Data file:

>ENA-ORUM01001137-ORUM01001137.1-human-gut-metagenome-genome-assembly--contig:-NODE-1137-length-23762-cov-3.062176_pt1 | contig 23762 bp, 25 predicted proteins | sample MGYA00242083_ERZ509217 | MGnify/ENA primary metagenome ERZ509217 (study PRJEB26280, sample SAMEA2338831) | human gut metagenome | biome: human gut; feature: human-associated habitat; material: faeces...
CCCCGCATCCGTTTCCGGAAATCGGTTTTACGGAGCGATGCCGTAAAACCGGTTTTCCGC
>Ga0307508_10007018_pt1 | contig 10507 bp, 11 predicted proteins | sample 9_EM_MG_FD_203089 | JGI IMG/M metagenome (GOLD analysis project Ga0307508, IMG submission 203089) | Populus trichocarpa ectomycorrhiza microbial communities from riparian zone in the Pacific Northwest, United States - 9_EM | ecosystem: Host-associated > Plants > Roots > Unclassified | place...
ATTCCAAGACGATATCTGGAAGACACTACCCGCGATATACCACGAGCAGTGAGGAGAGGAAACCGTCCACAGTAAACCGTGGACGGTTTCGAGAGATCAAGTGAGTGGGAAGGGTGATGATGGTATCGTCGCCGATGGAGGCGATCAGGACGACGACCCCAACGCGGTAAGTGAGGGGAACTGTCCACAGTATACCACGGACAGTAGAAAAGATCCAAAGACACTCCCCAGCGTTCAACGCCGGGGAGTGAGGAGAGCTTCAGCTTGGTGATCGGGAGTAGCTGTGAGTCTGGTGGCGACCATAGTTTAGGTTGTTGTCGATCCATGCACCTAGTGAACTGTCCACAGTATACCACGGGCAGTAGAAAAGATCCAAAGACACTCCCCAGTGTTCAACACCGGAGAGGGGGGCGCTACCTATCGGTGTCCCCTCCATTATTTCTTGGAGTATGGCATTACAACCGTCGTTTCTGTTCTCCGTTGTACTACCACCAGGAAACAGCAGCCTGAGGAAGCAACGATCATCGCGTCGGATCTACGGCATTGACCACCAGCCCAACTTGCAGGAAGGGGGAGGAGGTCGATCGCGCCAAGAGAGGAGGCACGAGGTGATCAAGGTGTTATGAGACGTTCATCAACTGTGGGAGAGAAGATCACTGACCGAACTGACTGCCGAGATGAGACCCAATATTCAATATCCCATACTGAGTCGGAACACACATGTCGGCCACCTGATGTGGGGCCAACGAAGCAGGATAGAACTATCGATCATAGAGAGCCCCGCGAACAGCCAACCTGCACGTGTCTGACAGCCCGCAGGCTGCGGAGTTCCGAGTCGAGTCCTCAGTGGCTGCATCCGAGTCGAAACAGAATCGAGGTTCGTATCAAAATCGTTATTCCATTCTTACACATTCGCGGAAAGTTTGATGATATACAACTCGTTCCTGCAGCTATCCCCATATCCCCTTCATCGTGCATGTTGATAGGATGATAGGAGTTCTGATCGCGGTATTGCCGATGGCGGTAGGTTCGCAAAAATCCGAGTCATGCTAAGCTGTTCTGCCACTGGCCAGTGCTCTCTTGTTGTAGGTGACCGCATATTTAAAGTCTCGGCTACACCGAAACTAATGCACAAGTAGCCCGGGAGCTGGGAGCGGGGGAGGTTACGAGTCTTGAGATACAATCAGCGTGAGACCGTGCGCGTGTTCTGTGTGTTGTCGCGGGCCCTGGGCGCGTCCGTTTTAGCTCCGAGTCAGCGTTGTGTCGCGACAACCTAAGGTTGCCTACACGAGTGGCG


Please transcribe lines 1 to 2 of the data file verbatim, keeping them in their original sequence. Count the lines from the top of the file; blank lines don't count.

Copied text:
>ENA-ORUM01001137-ORUM01001137.1-human-gut-metagenome-genome-assembly--contig:-NODE-1137-length-23762-cov-3.062176_pt1 | contig 23762 bp, 25 predicted proteins | sample MGYA00242083_ERZ509217 | MGnify/ENA primary metagenome ERZ509217 (study PRJEB26280, sample SAMEA2338831) | human gut metagenome | biome: human gut; feature: human-associated habitat; material: faeces...
CCCCGCATCCGTTTCCGGAAATCGGTTTTACGGAGCGATGCCGTAAAACCGGTTTTCCGC